UC Davis professors and the Davis College Democrats and Republicans unpack Barrett’s confirmation as a Supreme Court justice and her possible stances on court cases
On Oct. 26, President Donald Trump’s Supreme Court Nominee, Amy Coney Barrett, was confirmed to be the next Supreme Court justice, filling former Justice Ruth Bader Ginsburg’s seat. This confirmation has brought controversy as Americans debate her confirmation and its possible impact on previous cases.
Many have discussed her confirmation process in the context of the 2016 Supreme Court nomination, where Senator Mitch McConnell denounced Merrick Garland’s nomination by former President Obama under Article II, Section 2 of the US Constitution, stating that the Senate is allowed to withhold consent. McConnell refuted the nomination due to the upcoming election in November and a difference in parties between the Senate majority and the President. This year, the precedent of delaying a judge’s confirmation due to an election year was not upheld with Barrett’s confirmation.
Ashutosh Bhagwat, a UC Davis professor of law specializing in constitutional law and the Supreme Court, clarified the legality of this situation.
“Mitch McConnell had no legal obligation to confirm Judge Garland in 2016,” Bhagwat said.
Ethically, according to Bhagwat, the deliberate attempts to ignore past precedent for party gains is questionable, yet it is in the Senate’s legal right to do so.
With Barrett’s confirmation, the Supreme Court has a 6-3 conservative supermajority. This new direction could allow for past cases to be overturned, and for tighter restrictions on previously set laws.
Brian Soucek, a UC Davis professor of law specializing in constitutional law, gender identity and sexual orientation, explained that though past cases often hold significance in court, if the Supreme Court finds them unlawful, they can be easily overturned with a 5-4 vote.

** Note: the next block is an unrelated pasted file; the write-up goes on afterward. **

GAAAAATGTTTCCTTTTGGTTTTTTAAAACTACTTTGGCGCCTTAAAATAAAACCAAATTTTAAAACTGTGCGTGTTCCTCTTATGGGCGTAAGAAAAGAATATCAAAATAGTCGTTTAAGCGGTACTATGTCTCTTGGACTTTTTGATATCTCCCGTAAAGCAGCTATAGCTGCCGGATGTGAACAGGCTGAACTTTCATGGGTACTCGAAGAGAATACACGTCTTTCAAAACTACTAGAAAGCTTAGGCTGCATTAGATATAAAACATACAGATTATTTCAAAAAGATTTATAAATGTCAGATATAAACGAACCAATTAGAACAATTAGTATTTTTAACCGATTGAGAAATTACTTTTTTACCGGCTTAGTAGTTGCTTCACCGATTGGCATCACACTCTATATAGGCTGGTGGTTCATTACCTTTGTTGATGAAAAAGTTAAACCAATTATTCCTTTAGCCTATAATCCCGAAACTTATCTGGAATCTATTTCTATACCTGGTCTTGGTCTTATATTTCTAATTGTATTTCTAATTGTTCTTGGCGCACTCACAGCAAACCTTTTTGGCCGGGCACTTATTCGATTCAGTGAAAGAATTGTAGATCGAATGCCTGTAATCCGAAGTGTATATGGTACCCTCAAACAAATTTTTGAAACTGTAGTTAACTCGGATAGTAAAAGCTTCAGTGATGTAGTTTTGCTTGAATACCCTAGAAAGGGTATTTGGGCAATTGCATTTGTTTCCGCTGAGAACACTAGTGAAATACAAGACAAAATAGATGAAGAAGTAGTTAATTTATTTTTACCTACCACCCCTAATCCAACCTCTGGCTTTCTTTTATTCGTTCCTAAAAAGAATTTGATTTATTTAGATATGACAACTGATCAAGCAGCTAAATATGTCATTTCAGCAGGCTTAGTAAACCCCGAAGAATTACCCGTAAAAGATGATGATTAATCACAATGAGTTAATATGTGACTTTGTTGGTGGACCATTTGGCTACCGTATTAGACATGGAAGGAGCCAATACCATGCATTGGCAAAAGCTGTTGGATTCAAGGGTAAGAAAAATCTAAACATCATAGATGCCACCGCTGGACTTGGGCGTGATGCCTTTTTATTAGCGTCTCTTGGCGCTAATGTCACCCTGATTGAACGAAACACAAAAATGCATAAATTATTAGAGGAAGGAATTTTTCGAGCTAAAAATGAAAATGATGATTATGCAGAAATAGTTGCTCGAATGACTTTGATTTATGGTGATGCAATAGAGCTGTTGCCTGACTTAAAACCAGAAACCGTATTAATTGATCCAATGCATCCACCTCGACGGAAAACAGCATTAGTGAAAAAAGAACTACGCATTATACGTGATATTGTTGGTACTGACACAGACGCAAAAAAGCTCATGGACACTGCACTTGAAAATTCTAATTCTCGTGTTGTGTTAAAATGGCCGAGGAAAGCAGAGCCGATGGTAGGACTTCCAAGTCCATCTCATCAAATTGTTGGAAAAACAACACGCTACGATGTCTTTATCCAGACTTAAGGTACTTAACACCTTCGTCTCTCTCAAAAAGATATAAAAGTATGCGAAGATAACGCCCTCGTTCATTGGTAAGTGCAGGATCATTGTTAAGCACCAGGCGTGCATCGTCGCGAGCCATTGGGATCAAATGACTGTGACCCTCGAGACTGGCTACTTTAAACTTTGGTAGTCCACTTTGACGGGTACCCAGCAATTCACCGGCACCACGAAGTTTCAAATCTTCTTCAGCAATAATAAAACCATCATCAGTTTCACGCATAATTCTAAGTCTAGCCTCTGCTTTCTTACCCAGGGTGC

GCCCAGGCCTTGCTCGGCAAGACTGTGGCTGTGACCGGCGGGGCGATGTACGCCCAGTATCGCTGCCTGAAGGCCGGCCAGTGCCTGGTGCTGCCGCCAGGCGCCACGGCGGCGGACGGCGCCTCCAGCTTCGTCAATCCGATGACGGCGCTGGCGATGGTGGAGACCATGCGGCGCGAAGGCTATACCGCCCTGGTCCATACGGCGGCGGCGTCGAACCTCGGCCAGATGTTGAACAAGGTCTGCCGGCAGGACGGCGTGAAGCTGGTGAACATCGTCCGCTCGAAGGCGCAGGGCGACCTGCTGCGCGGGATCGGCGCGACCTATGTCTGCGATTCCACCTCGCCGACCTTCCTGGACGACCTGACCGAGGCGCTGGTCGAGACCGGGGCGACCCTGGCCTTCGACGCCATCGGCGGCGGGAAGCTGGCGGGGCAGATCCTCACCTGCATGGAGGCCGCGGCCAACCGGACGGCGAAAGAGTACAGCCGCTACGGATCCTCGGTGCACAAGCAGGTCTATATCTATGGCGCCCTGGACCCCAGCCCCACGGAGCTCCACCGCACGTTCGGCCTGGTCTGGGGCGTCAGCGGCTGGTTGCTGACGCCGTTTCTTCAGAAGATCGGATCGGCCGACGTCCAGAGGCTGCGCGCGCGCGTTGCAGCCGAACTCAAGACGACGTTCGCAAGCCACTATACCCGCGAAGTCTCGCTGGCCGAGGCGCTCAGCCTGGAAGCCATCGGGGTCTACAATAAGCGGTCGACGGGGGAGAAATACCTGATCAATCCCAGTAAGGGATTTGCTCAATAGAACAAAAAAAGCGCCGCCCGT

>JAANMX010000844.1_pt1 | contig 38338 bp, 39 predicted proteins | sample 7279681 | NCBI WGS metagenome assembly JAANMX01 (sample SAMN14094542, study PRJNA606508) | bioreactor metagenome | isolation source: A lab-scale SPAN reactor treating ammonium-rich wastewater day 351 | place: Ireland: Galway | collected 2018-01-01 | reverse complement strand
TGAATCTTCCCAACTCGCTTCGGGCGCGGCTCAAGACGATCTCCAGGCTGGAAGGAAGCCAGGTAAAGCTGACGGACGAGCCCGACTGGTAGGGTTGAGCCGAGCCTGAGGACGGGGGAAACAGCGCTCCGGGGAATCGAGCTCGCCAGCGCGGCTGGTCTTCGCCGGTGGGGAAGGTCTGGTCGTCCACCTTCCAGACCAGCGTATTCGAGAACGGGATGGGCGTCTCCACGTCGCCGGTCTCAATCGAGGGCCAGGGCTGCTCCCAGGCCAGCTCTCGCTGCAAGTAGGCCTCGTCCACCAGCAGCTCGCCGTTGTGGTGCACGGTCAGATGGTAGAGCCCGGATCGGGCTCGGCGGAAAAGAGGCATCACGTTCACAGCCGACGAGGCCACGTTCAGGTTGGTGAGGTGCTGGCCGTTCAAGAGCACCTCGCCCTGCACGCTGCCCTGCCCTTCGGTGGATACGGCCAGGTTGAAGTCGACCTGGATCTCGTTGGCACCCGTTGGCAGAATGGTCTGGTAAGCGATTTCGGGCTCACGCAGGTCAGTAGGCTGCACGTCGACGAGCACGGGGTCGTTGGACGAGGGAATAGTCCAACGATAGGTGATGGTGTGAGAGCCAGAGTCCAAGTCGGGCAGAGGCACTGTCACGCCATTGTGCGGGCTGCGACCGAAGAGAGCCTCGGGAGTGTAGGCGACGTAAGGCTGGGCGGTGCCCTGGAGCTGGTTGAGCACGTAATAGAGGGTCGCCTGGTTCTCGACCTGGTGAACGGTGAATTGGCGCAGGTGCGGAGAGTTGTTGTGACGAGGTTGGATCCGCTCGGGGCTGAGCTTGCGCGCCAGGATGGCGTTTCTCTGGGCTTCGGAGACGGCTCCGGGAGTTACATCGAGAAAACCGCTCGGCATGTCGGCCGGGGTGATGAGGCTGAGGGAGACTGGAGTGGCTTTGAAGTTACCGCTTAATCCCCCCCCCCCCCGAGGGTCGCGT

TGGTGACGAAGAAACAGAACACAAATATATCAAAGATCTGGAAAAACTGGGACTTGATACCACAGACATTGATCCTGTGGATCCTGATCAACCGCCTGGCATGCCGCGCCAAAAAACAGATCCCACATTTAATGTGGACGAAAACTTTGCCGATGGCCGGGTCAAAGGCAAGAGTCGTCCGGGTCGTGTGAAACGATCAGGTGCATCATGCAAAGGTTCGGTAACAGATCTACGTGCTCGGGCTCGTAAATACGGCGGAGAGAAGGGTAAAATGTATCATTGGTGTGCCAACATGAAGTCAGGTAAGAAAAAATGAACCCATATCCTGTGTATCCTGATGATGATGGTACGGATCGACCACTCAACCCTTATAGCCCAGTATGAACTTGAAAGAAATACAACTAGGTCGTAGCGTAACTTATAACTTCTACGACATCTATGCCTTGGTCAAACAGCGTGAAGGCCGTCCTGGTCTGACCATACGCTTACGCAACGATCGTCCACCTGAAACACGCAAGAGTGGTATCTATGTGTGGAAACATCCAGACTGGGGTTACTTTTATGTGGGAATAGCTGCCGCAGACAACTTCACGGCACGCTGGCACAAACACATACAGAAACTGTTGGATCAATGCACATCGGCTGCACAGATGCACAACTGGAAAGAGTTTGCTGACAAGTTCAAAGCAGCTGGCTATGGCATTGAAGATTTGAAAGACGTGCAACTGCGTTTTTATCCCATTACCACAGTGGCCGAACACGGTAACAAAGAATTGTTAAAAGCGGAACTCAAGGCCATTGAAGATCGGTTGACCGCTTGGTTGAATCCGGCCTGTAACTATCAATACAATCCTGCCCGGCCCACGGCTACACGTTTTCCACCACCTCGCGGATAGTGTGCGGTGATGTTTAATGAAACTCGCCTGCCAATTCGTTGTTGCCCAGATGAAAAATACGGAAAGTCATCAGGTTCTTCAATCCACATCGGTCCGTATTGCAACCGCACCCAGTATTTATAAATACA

“There is doctrine and there is tradition and there are norms, and if you’re going to overturn a prior decision you need a better reason to do that, to go that direction, than you would need if you were deciding something for the first time,” Soucek said.
In terms of abortion, both Soucek and Bhagwat stated that the reversal of Roe v. Wade and the criminalization of abortion is a possibility. Soucek, however, argued that there is a greater likelihood that the Supreme Court will focus on chipping away at abortion rights and granting states the power to dictate abortion laws.
Even if Roe v. Wade is overturned, that does not equate with abortion being illegal. Rather, Bhagwat explained, this action would place the ultimate decision about abortion rights on individual states. California, for example, would be unaffected since its comprehensive abortion laws would permit unobstructed access, while conservative states are more likely to ban or severely restrict abortion and contraceptives.
As abortion rights are expected to become more restricted, Lisa Materson, a UC Davis women’s and gender history professor, explained this moment as part of a broader, ever-changing political movement. According to Materson, the introduction of Roe v. Wade influenced the New Right movement—formed out of opposition toward abortion rights. Barrett’s confirmation, she said, is not a trend but rather a continuation of this movement.
“If we were to go back every decade prior to now after Roe v. Wade, there would be lots of different examples,” Materson said, referring to moments in history where female rights were constrained.
It is also possible that Barrett’s confirmation will lead to the repeal of the Affordable Care Act (ACA). If the Supreme Court finds the ACA unconstitutional with the recent no tax mandate, then Congress will have to pass a new bipartisan health care bill as a replacement.